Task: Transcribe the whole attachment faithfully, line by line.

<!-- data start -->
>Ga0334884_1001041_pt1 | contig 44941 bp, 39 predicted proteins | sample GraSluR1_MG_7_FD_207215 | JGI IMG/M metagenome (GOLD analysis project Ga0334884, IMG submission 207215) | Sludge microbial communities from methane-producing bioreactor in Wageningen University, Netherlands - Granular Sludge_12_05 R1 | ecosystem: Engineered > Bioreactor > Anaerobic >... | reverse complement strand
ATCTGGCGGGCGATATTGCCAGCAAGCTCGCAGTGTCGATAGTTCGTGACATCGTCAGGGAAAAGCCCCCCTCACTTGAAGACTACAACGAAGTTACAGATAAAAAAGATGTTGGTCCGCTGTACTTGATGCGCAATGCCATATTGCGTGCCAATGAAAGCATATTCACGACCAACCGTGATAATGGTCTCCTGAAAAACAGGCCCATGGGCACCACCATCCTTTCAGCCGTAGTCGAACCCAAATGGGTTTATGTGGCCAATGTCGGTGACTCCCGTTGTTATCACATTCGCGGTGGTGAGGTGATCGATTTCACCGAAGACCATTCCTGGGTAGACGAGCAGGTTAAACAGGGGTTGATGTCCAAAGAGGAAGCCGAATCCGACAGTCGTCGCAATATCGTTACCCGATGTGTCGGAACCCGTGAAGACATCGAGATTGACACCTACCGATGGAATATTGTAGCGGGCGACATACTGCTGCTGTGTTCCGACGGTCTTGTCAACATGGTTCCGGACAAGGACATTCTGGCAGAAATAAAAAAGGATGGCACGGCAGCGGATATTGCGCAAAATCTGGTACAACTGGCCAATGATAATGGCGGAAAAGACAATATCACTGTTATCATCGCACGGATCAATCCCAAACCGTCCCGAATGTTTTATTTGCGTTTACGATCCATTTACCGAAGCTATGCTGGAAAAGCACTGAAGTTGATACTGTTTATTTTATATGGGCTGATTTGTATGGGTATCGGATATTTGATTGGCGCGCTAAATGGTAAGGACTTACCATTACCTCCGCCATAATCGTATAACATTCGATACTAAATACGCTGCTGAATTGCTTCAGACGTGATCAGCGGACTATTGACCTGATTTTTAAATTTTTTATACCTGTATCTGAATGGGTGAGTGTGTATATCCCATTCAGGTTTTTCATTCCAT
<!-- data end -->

>Ga0334884_1001041_pt1 | contig 44941 bp, 39 predicted proteins | sample GraSluR1_MG_7_FD_207215 | JGI IMG/M metagenome (GOLD analysis project Ga0334884, IMG submission 207215) | Sludge microbial communities from methane-producing bioreactor in Wageningen University, Netherlands - Granular Sludge_12_05 R1 | ecosystem: Engineered > Bioreactor > Anaerobic >... | reverse complement strand
ATCTGGCGGGCGATATTGCCAGCAAGCTCGCAGTGTCGATAGTTCGTGACATCGTCAGGGAAAAGCCCCCCTCACTTGAAGACTACAACGAAGTTACAGATAAAAAAGATGTTGGTCCGCTGTACTTGATGCGCAATGCCATATTGCGTGCCAATGAAAGCATATTCACGACCAACCGTGATAATGGTCTCCTGAAAAACAGGCCCATGGGCACCACCATCCTTTCAGCCGTAGTCGAACCCAAATGGGTTTATGTGGCCAATGTCGGTGACTCCCGTTGTTATCACATTCGCGGTGGTGAGGTGATCGATTTCACCGAAGACCATTCCTGGGTAGACGAGCAGGTTAAACAGGGGTTGATGTCCAAAGAGGAAGCCGAATCCGACAGTCGTCGCAATATCGTTACCCGATGTGTCGGAACCCGTGAAGACATCGAGATTGACACCTACCGATGGAATATTGTAGCGGGCGACATACTGCTGCTGTGTTCCGACGGTCTTGTCAACATGGTTCCGGACAAGGACATTCTGGCAGAAATAAAAAAGGATGGCACGGCAGCGGATATTGCGCAAAATCTGGTACAACTGGCCAATGATAATGGCGGAAAAGACAATATCACTGTTATCATCGCACGGATCAATCCCAAACCGTCCCGAATGTTTTATTTGCGTTTACGATCCATTTACCGAAGCTATGCTGGAAAAGCACTGAAGTTGATACTGTTTATTTTATATGGGCTGATTTGTATGGGTATCGGATATTTGATTGGCGCGCTAAATGGTAAGGACTTACCATTACCTCCGCCATAATCGTATAACATTCGATACTAAATACGCTGCTGAATTGCTTCAGACGTGATCAGCGGACTATTGACCTGATTTTTAAATTTTTTATACCTGTATCTGAATGGGTGAGTGTGTATATCCCATTCAGGTTTTTCATTCCAT